Within the engineering world, people often underestimate the value of good testing engineers. A good testing engineer will make sure a test lab is up-to-standard, test set-ups are correct, test procedure is strictly followed against testing standards, and most important of all, who can also support troubleshooting and get down to the bottom of an existing problem.
When it comes to EMC engineering, testing is perhaps one of the most important aspects. We often say “In EMC, we deal with problems in the MHz range and we fix them in millimetres.” When it comes to high frequency radio frequency signals, parasitic parameters of testing equipment and test set-up becomes very important. For instance, do you know that a ‘500 MHz high impedance’ probe doesn’t necessarily mean it can pick up signal at 500 MHz accurately? It might even fail to measure signals at 100 MHz level, since at this frequency level, the parasitic capacitance of the probe tips becomes dominant path for the signal to travel.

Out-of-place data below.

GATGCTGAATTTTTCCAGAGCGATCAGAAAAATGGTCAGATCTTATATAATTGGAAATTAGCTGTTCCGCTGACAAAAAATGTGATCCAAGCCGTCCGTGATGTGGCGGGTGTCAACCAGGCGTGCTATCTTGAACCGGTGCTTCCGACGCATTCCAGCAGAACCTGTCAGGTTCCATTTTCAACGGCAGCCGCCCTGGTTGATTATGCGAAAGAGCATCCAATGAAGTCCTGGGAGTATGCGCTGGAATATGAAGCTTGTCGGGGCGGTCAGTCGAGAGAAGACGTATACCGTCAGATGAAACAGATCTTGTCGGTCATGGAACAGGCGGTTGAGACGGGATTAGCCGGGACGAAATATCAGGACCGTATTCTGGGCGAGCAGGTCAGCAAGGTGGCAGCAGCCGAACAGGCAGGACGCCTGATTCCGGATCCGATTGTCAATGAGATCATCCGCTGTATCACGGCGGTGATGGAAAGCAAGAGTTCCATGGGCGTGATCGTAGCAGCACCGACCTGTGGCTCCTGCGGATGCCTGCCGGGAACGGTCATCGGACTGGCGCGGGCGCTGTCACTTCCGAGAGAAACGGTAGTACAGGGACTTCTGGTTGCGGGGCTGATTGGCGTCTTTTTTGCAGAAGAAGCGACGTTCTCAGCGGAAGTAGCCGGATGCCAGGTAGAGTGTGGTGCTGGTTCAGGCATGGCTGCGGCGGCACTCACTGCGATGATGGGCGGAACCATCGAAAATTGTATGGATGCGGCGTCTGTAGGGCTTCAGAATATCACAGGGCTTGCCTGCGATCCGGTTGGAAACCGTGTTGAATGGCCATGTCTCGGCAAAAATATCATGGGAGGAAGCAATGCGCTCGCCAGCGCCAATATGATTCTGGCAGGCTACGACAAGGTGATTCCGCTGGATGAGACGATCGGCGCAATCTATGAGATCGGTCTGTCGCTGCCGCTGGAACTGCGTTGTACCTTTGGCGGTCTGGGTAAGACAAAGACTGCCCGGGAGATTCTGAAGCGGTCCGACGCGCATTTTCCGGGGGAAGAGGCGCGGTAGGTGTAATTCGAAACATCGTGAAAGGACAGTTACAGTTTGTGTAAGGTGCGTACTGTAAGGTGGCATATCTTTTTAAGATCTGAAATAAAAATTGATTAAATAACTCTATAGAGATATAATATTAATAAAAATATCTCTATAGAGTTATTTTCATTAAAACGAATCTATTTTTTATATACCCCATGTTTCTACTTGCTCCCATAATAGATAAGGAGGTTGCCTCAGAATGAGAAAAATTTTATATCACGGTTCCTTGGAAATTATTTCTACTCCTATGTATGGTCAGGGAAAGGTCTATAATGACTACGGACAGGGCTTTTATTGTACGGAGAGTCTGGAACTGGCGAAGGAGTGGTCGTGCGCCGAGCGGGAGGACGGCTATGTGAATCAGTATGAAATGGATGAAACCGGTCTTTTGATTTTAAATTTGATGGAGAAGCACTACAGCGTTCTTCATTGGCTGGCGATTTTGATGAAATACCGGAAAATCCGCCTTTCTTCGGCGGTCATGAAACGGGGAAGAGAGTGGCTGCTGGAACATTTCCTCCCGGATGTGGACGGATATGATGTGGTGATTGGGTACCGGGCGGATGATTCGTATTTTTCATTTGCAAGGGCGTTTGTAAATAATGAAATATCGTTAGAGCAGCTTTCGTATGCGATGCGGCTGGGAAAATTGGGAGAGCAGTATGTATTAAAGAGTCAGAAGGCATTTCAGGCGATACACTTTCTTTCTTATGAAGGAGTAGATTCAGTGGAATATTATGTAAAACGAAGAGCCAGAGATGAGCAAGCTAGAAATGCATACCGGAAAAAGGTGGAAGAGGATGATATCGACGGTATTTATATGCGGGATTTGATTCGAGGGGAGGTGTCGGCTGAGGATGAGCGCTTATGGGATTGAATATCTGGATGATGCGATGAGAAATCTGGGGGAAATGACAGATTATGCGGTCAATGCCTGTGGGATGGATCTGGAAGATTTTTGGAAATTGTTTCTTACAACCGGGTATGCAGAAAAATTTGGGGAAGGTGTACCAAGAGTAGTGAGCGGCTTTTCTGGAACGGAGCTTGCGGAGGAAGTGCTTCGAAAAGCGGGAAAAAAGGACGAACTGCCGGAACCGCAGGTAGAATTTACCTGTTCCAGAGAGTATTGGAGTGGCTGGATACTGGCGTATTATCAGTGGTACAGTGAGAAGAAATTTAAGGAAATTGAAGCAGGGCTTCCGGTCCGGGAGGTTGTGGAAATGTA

There are many testing standards for different industries, what do these standards mean? To what extent do these tests achieve in terms of the product’s performance? Are any of these tests related? Can we achieve cost-effective tests by our in-house test set-up? All these questions will be answered in this section.
Testing is also the first step towards troubleshooting. Once a problem is traced to its root cause by testing, troubleshooting becomes easier. Without the right test set-up, troubleshooting is simply a wild goose chase.
Paper: A Capacitively Coupled Pin Injection Method-An Alternative to BCI Test
Paper and Video: Fixing and Protecting the RF Input of A Spectrum Analyzer
Paper and video: Measuring the Impedance vs Frequency Curve of A Ceramic Capacitor